We presented two papers at the CIEC conference in February 2013 that expanded on our approach:
- Impact of Motorola’s Vision on the development of an innovative curriculum. During 2003-2008, we were funded on a six year $1.0 M R&D grant from Motorola. It had the vision, as put forward by Jaime Borras, Senior Motorola Fellow and the then CTO of Motorola, of increasing engineering design productivity by 700+ fold, from 24 months to 24 hours. Audacious goals result in substantial gains. At the end of the funding period, we had achieved a six fold improvement, reducing the design and development period to about 3 months. The presentation slides lists many other domains where even more dramatic improvement has been achieved. Two engineering related ones are found here: ITRS on the fields of IC technology, chip design, and engineering design software, and auto assembly plants . This paper shows how we morphed concepts from engineering design productivity to build a self-sustaining Eco system in academics in three different areas: smart phones, robotics, and the semantic web. All involve/will involve faculty members and students from multiple colleges. More information can be found at corresponding websites. Most scholarly publications and comprehensive student reports can be found at our CSI research site. Note: Two of the links in the presentation do not work. Here are those two links: University Presentation (2012) and Personal Semantic Web.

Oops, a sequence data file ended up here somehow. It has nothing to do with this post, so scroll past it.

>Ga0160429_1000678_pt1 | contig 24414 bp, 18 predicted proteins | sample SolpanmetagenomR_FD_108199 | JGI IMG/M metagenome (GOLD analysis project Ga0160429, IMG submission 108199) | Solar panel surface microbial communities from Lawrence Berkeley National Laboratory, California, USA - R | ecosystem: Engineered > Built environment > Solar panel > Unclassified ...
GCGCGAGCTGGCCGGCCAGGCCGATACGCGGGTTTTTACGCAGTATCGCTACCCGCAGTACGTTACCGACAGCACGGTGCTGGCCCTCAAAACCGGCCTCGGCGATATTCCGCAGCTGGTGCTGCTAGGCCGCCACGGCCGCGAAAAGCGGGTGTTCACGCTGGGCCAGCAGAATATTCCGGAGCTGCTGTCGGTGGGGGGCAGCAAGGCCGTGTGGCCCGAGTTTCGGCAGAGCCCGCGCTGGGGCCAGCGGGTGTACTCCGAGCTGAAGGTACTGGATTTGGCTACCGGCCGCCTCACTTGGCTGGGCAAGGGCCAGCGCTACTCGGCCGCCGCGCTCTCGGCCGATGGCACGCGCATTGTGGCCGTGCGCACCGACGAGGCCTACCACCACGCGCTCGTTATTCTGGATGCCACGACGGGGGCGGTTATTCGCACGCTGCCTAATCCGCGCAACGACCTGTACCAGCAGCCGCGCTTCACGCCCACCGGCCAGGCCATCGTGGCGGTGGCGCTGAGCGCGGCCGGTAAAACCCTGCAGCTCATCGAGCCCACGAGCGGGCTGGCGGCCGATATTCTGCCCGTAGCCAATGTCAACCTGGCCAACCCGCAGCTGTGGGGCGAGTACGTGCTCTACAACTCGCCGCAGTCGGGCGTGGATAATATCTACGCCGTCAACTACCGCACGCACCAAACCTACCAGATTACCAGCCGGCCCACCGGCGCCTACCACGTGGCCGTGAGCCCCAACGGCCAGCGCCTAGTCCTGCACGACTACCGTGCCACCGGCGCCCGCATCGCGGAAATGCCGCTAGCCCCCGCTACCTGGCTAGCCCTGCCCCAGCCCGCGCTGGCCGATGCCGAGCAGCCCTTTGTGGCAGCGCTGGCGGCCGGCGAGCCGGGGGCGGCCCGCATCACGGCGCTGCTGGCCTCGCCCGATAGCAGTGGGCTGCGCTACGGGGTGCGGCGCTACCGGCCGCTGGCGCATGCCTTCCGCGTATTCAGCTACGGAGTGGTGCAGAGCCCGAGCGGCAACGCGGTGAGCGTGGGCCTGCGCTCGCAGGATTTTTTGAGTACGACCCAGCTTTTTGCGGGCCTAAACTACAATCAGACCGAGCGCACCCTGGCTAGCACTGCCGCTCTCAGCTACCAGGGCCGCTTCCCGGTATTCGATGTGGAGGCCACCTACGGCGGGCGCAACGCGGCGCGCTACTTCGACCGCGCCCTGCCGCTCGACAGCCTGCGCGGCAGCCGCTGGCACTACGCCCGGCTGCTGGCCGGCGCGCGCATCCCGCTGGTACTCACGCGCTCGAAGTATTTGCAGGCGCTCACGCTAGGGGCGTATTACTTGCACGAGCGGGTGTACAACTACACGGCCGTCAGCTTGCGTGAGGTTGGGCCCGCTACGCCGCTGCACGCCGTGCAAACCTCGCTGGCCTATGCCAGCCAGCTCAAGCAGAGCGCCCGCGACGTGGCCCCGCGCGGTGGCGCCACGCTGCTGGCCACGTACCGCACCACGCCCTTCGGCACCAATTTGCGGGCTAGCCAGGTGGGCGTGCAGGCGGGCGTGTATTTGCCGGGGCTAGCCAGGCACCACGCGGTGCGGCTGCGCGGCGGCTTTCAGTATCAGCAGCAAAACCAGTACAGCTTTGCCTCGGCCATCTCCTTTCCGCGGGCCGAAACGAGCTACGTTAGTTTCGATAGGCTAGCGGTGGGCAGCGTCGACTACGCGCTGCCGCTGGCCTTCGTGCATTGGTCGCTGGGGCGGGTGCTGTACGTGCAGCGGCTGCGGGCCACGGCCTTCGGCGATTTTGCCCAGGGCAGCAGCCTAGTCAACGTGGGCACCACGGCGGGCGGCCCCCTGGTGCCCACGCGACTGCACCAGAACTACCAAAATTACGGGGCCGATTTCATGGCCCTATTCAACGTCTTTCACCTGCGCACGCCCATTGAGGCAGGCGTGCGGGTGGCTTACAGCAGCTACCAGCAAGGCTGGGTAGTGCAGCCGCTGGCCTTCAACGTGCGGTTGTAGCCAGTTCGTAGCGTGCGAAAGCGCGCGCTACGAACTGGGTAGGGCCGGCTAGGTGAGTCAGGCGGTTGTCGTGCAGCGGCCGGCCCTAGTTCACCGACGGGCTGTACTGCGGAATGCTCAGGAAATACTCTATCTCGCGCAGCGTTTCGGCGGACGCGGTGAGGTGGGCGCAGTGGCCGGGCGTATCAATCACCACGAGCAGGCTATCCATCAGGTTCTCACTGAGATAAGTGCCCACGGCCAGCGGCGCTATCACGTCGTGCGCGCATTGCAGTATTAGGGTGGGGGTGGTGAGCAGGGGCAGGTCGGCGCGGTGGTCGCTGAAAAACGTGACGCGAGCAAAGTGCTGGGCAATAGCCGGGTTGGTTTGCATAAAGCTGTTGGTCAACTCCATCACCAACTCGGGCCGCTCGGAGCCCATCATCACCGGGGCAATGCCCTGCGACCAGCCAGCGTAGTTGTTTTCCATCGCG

- Impact of the Mobile Technology Consortium (MTC): MTC was founded by Jaime Borras, Motorola Senior Fellow and formerly CTO of Motorola, upon his retirement from Motorola in 2008. This was conceived by Mr. Borras in collaboration with Dr. Shankar, as a way to bring together industry engineers, entrepreneurs, faculty members, and students as both researchers and entrepreneurs, in an attempt to build a strong foundation for economic growth and technological innovation in the mobile technology area, locally in the south Florida area. MTC has held semi-annual conferences since 2008 and all the presentations may be viewed at this website. Much has been achieved by MTC: Our courses have had professionals act as judges and mentors; five student-led businesses have been launched and three are thriving; and most importantly, a NSF I/UCRC center has been formed under the supervision of Dr. Furht, our department Chair, which leverages the MTC infrastructure to bring business and academic partners together to address technology challenges. It has funding of about $1.4 M today. Please see the website for this center here: Center for Advancement of Knowledge Enablement (CAKE). Here are the paper and presentation slides from the CIEC conference. This paper discusses how teaching, research, and service (via MTC) can benefit each other.
We also believe that faculty members who involve themselves in such industry R&D need to be recognized for their efforts. Publications and patents may not materialize from such a collaboration; further, even for our multi-college joint courses, it is highly demanding for our professors to manage student teams across multiple disciplines and to ensure that these teams meet the expectations of the industry mentors and judges. I have proposed that the service aspect of our annual evaluation be elevated to the level of research and teaching. Interestingly, many objective metrics (for a faculty member’s service) can be obtained based on the application of ABET’s Criteria 3 (a-k), which are used for student outcomes. Here is a paper draft that discusses this.
Our approaches match well with the vision articulated by Dr. Nancy Zimpher, Chancellor, The State University of New York, in a keynote speech at the CIEC conference. She talked about anchor institutions addressing ‘systemness’ and bringing to the fore the concept of ROEI (ROI with Education). For SUNY, they have set the following objectives, some of which we are accomplishing with our collaboration: Entrepreneurial Century, Seamless Education Pipeline, Healthier NY, Vibrant Community, The World, and Energy Smart.